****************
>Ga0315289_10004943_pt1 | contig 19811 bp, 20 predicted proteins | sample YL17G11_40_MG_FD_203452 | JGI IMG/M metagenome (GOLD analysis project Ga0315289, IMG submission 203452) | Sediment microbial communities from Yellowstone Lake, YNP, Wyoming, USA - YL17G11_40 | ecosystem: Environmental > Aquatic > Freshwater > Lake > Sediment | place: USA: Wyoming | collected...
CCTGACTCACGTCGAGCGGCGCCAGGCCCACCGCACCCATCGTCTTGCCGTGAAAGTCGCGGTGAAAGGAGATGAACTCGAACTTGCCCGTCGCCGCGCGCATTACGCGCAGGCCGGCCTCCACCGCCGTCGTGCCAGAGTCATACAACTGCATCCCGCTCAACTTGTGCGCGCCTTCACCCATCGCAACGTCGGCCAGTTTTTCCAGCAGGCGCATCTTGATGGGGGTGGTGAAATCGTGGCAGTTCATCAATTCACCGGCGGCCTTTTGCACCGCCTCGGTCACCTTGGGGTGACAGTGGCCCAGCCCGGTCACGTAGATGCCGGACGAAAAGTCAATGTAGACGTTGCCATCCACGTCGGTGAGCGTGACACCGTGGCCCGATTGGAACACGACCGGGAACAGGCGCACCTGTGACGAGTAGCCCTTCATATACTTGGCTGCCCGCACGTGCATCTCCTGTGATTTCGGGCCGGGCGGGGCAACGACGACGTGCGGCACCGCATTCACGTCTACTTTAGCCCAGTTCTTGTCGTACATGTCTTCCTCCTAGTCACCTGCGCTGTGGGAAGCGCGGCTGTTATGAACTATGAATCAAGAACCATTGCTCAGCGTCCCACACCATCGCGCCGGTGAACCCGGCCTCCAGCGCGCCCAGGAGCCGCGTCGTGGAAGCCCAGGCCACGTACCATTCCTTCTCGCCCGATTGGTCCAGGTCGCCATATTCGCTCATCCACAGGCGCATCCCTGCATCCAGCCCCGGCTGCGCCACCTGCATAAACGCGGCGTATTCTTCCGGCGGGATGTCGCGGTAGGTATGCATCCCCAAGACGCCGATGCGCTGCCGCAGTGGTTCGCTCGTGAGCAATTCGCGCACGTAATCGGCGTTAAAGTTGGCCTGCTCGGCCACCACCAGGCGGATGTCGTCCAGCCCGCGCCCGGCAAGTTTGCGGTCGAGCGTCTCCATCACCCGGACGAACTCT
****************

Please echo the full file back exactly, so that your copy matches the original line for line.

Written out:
>Ga0315289_10004943_pt1 | contig 19811 bp, 20 predicted proteins | sample YL17G11_40_MG_FD_203452 | JGI IMG/M metagenome (GOLD analysis project Ga0315289, IMG submission 203452) | Sediment microbial communities from Yellowstone Lake, YNP, Wyoming, USA - YL17G11_40 | ecosystem: Environmental > Aquatic > Freshwater > Lake > Sediment | place: USA: Wyoming | collected...
CCTGACTCACGTCGAGCGGCGCCAGGCCCACCGCACCCATCGTCTTGCCGTGAAAGTCGCGGTGAAAGGAGATGAACTCGAACTTGCCCGTCGCCGCGCGCATTACGCGCAGGCCGGCCTCCACCGCCGTCGTGCCAGAGTCATACAACTGCATCCCGCTCAACTTGTGCGCGCCTTCACCCATCGCAACGTCGGCCAGTTTTTCCAGCAGGCGCATCTTGATGGGGGTGGTGAAATCGTGGCAGTTCATCAATTCACCGGCGGCCTTTTGCACCGCCTCGGTCACCTTGGGGTGACAGTGGCCCAGCCCGGTCACGTAGATGCCGGACGAAAAGTCAATGTAGACGTTGCCATCCACGTCGGTGAGCGTGACACCGTGGCCCGATTGGAACACGACCGGGAACAGGCGCACCTGTGACGAGTAGCCCTTCATATACTTGGCTGCCCGCACGTGCATCTCCTGTGATTTCGGGCCGGGCGGGGCAACGACGACGTGCGGCACCGCATTCACGTCTACTTTAGCCCAGTTCTTGTCGTACATGTCTTCCTCCTAGTCACCTGCGCTGTGGGAAGCGCGGCTGTTATGAACTATGAATCAAGAACCATTGCTCAGCGTCCCACACCATCGCGCCGGTGAACCCGGCCTCCAGCGCGCCCAGGAGCCGCGTCGTGGAAGCCCAGGCCACGTACCATTCCTTCTCGCCCGATTGGTCCAGGTCGCCATATTCGCTCATCCACAGGCGCATCCCTGCATCCAGCCCCGGCTGCGCCACCTGCATAAACGCGGCGTATTCTTCCGGCGGGATGTCGCGGTAGGTATGCATCCCCAAGACGCCGATGCGCTGCCGCAGTGGTTCGCTCGTGAGCAATTCGCGCACGTAATCGGCGTTAAAGTTGGCCTGCTCGGCCACCACCAGGCGGATGTCGTCCAGCCCGCGCCCGGCAAGTTTGCGGTCGAGCGTCTCCATCACCCGGACGAACTCT